You know — someone who knows all your secrets, keeps all your secrets, and shares all their secrets. Someone who doesn’t care what you look like, how much money you have, or what you snack on before you go to bed. Someone who loves you, funky wardrobe, personal hangups, and all.
I look back on my life, and see a number that fit that description. A neighborhood girlfriend when I was small. A couple of girls in high school. Another who went with me to the dances at the Navy base in my very early 20s. Different jobs, different besties. 3 or 4 when my children were babies; one or two from my various jobs. I have been blessed to have had their friendship. I don’t talk to but a few these days, and even then a year can go by without a face-to-face meeting.
I have been thinking about all of this since my footing in Bestieland right now is not as solid as it used to be. Different callings often mean different directions. And sometimes the parameters of friendship change.
What does “best friend” really mean?
I am inclined to think the terminology and significance of it changes through your life. When I was younger it was important to have a “best” friend. That buddy that was almost attached to you at the hip. What you bought she bought. Where you went she went.
As you get older, your parameters change. You don’t necessarily need to be attached at the hip, but it’s great to have someone to drink wine with or go to hang at the park with you and your kids.
Different jobs through my life have provided different Best Friends. From grade school to high school to my file clerk job in my late teens to downtown Chicago in my late 20s to my besties when my children were babies — all were gifts in my life at a time when I needed them. These people came into my life for a reason. As I did into theirs. And often, when you have learned and grown from having this person in your life, it’s time to move on.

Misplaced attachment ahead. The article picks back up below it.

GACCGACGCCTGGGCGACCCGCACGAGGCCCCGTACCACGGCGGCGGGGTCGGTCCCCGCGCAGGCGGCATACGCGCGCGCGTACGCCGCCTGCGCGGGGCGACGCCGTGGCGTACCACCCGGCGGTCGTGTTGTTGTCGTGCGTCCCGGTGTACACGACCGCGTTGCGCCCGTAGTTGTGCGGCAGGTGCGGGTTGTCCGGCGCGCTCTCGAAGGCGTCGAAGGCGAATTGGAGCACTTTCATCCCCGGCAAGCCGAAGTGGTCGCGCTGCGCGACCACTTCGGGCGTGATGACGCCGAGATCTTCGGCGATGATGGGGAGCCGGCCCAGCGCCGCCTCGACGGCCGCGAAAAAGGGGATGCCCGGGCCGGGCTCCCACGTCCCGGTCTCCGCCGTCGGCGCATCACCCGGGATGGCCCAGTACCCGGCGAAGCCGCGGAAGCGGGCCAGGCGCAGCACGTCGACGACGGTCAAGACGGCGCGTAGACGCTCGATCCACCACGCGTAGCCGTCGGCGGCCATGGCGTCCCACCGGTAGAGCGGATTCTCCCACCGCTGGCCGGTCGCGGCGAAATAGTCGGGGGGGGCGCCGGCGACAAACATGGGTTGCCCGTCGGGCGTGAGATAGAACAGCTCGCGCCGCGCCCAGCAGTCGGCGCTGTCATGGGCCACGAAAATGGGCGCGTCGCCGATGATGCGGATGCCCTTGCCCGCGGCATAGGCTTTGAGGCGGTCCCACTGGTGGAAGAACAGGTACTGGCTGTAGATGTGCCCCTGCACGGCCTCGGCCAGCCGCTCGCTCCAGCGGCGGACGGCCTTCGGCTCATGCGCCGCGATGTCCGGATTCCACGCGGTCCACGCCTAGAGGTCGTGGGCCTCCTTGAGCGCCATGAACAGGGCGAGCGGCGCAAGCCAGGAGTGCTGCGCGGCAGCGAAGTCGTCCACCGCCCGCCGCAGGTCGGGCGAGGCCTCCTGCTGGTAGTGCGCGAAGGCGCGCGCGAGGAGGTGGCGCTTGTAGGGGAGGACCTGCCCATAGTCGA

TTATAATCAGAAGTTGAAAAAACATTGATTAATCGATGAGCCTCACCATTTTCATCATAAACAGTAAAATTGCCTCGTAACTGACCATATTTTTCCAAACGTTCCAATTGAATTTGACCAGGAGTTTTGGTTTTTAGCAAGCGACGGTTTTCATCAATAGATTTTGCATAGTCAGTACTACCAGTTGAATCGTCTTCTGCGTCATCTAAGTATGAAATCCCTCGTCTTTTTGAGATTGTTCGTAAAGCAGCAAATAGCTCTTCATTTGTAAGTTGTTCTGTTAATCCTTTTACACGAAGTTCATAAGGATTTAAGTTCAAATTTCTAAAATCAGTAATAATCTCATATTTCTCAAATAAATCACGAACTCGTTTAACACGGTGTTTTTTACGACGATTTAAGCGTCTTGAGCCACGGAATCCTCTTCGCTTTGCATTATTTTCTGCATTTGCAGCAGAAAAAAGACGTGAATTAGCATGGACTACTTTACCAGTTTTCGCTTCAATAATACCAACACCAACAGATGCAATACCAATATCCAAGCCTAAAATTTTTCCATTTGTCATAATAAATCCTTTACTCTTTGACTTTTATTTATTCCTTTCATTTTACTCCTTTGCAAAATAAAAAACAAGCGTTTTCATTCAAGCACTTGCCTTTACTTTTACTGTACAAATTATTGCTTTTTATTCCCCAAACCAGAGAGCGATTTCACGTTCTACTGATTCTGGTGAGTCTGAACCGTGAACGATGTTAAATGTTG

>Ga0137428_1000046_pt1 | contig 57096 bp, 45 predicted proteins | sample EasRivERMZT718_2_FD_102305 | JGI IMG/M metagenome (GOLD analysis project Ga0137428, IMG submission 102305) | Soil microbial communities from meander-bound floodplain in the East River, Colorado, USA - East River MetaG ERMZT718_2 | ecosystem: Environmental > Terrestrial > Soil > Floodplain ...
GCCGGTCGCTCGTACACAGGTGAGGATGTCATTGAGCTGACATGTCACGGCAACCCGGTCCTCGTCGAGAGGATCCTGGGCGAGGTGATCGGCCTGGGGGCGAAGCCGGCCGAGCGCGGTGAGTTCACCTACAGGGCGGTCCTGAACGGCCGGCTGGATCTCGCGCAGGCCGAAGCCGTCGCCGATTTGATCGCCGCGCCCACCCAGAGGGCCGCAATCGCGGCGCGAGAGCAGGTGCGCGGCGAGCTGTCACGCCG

But does someone always have to move on?
I look back to my grade school years. L was my first real best friend — until she wanted to go play with A, who was older. My Great Lakes Navy Base besties married Navy men and shipped off to who-knows-where. C worked downtown with me, but when the company folded, so did we. D and L and J and I were all besties when we were raising babies. Living near each other they hung together, but because I moved to another state, I didn’t.
Was I better off knowing all of them?
Were they all my “best” friends?
As I grow older I understand why being best friends is a two-way street. You need to give and take. To support and clarify. To be willing to correct and be corrected. Best friends hold onto each other because their souls feel good together. And you don’t need to be attached at the hip, either. Just knowing the other person is a phone call away makes life a little easier.
My besties are at the same point in life that I am. Women who have learned and felt the things I have. Women who take me just the way I am yet encourage me to be much more. We laugh and cry and jabber together just like my friends and I did 40 years ago.
Einstein’s time line doesn’t exist for those whose hearts have connected. Whether that connection was years ago or yesterday. Let go of the ones who let go of you, and hold onto the ones who stay.
It’s not the space where best friends used to exist that matters, but the space in which they will always exist that makes you whole.